In the ‘Upper Colorado River Basin Water Supply Study,’ the district is partnering with Denver Water, Northern Colorado Water Conservancy District, Northwest Colorado Council of Governments, Colorado Springs, and others to look at existing hydrologic and water quality conditions in Grand and Summit counties, and investigating how increased water diversions may impact these conditions.

This district is also involved in numerous other projects exploring expansion at Elkhead and Wolford Mountain Reservoirs, as well as a feasibility study with Denver Water concerning the proposed new construction of Wolcott Reservoir.

Working to satisfy competing water interests not only within the state but within its own basin is one of the district's main responsibilities. Dave Kanzer knows this role well. One of the district's senior water resource engineers, he spends his days tracking river flows, juggling calls for water deliveries and monitoring reservoir releases. From his desk covered in newspaper clippings, Kanzer also monitors the ebb and flow of public opinion.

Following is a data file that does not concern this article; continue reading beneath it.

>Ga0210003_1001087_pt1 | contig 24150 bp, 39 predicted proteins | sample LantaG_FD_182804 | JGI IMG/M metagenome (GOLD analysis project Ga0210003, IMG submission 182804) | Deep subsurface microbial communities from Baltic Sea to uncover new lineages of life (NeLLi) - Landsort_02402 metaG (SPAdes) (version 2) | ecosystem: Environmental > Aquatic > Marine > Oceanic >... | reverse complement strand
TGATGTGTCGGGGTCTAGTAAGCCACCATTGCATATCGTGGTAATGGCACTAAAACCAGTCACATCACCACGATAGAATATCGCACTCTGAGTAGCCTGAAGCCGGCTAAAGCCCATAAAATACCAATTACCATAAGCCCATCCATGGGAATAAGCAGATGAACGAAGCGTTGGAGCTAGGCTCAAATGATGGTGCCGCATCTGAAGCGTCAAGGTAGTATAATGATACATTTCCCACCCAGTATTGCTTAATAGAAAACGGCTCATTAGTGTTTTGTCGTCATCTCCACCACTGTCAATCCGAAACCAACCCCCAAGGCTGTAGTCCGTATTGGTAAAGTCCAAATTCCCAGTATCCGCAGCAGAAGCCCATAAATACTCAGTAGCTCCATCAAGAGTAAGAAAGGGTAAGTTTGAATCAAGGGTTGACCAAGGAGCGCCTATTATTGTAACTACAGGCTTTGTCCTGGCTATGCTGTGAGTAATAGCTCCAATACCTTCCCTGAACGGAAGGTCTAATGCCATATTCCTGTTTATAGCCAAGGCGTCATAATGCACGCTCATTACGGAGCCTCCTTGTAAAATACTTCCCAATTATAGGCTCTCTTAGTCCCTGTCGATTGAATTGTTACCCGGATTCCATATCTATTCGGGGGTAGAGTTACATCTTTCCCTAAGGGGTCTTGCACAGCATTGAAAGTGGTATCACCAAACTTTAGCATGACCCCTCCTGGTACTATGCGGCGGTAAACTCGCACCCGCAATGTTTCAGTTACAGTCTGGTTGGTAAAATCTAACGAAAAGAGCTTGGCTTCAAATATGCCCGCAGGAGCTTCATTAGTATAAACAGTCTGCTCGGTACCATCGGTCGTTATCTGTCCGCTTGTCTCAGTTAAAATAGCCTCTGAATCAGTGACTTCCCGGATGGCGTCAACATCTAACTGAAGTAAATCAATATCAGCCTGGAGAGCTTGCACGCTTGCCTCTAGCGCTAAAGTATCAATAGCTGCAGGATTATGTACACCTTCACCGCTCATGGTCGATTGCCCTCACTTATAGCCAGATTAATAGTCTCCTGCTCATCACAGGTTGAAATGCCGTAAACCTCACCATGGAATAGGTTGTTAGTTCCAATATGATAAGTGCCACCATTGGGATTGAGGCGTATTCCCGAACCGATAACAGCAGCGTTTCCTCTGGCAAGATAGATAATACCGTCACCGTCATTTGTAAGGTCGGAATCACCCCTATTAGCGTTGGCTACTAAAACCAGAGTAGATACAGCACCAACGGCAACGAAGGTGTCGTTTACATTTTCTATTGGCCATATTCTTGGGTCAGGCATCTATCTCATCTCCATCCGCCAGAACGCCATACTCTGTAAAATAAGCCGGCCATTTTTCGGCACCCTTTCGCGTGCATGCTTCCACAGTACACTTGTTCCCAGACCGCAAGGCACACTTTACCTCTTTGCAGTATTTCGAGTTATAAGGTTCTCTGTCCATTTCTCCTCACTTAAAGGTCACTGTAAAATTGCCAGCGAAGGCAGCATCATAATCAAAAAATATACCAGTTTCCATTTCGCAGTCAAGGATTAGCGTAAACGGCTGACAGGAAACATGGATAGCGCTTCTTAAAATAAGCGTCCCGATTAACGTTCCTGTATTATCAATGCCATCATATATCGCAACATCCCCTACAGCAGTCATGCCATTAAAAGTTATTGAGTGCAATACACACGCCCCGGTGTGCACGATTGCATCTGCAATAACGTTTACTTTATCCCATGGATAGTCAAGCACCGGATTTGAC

He visits with the Olathe Sweet Corn farmers, municipal water providers, kayakers and environmentalists. With so many different interests in its 15 counties, it can be difficult to keep everyone satisfied. Kanzer and the other river district engineers try to anticipate problems before they happen, and work out innovative compromises.

With so many different concerns on the horizon, what is in store for the future? According to Kuhn, in the short-term with most of the ‘easy’ reservoir sites already developed, urban areas will be trying to optimize use of existing water storage and transfer projects. This means that one of the district's main challenges in the coming years will be to fashion mutually beneficial and cooperative projects that benefit both sides of the Continental Divide.

In the long-term Kuhn predicts, ‘We're headed for at least 10 to 20 years of precipitation and runoff below what we experienced in the 1980s and 1990s. If dry conditions continue, the perception that there is surplus water available for Colorado and the other upper basin states may, in fact, be dead wrong.’

1750 Humboldt Street, Suite 200
Denver, CO 80218